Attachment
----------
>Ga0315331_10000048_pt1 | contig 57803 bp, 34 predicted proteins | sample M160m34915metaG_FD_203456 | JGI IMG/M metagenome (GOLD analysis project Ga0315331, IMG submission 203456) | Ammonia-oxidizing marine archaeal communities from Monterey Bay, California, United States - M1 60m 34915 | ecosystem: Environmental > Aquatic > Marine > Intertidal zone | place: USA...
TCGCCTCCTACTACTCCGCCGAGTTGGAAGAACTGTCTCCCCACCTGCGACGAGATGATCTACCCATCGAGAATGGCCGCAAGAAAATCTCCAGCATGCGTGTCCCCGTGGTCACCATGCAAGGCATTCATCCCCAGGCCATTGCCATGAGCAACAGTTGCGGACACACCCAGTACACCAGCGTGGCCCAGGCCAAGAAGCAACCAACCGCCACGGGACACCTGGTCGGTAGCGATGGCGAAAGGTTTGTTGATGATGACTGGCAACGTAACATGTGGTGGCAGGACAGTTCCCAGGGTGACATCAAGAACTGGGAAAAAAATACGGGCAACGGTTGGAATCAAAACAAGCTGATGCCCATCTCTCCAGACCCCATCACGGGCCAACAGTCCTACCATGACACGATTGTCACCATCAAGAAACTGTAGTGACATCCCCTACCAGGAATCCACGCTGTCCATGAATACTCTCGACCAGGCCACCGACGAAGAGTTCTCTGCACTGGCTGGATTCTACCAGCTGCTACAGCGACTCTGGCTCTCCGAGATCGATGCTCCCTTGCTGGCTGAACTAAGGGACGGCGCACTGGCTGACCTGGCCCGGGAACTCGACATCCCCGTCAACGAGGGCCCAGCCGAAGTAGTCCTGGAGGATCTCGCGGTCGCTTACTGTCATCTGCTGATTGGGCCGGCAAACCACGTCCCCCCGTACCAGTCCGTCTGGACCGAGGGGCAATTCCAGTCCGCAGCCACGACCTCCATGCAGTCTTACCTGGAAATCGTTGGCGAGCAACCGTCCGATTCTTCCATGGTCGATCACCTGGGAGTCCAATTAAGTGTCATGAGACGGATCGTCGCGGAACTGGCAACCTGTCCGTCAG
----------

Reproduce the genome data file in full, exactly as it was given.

>Ga0315331_10000048_pt1 | contig 57803 bp, 34 predicted proteins | sample M160m34915metaG_FD_203456 | JGI IMG/M metagenome (GOLD analysis project Ga0315331, IMG submission 203456) | Ammonia-oxidizing marine archaeal communities from Monterey Bay, California, United States - M1 60m 34915 | ecosystem: Environmental > Aquatic > Marine > Intertidal zone | place: USA...
TCGCCTCCTACTACTCCGCCGAGTTGGAAGAACTGTCTCCCCACCTGCGACGAGATGATCTACCCATCGAGAATGGCCGCAAGAAAATCTCCAGCATGCGTGTCCCCGTGGTCACCATGCAAGGCATTCATCCCCAGGCCATTGCCATGAGCAACAGTTGCGGACACACCCAGTACACCAGCGTGGCCCAGGCCAAGAAGCAACCAACCGCCACGGGACACCTGGTCGGTAGCGATGGCGAAAGGTTTGTTGATGATGACTGGCAACGTAACATGTGGTGGCAGGACAGTTCCCAGGGTGACATCAAGAACTGGGAAAAAAATACGGGCAACGGTTGGAATCAAAACAAGCTGATGCCCATCTCTCCAGACCCCATCACGGGCCAACAGTCCTACCATGACACGATTGTCACCATCAAGAAACTGTAGTGACATCCCCTACCAGGAATCCACGCTGTCCATGAATACTCTCGACCAGGCCACCGACGAAGAGTTCTCTGCACTGGCTGGATTCTACCAGCTGCTACAGCGACTCTGGCTCTCCGAGATCGATGCTCCCTTGCTGGCTGAACTAAGGGACGGCGCACTGGCTGACCTGGCCCGGGAACTCGACATCCCCGTCAACGAGGGCCCAGCCGAAGTAGTCCTGGAGGATCTCGCGGTCGCTTACTGTCATCTGCTGATTGGGCCGGCAAACCACGTCCCCCCGTACCAGTCCGTCTGGACCGAGGGGCAATTCCAGTCCGCAGCCACGACCTCCATGCAGTCTTACCTGGAAATCGTTGGCGAGCAACCGTCCGATTCTTCCATGGTCGATCACCTGGGAGTCCAATTAAGTGTCATGAGACGGATCGTCGCGGAACTGGCAACCTGTCCGTCAG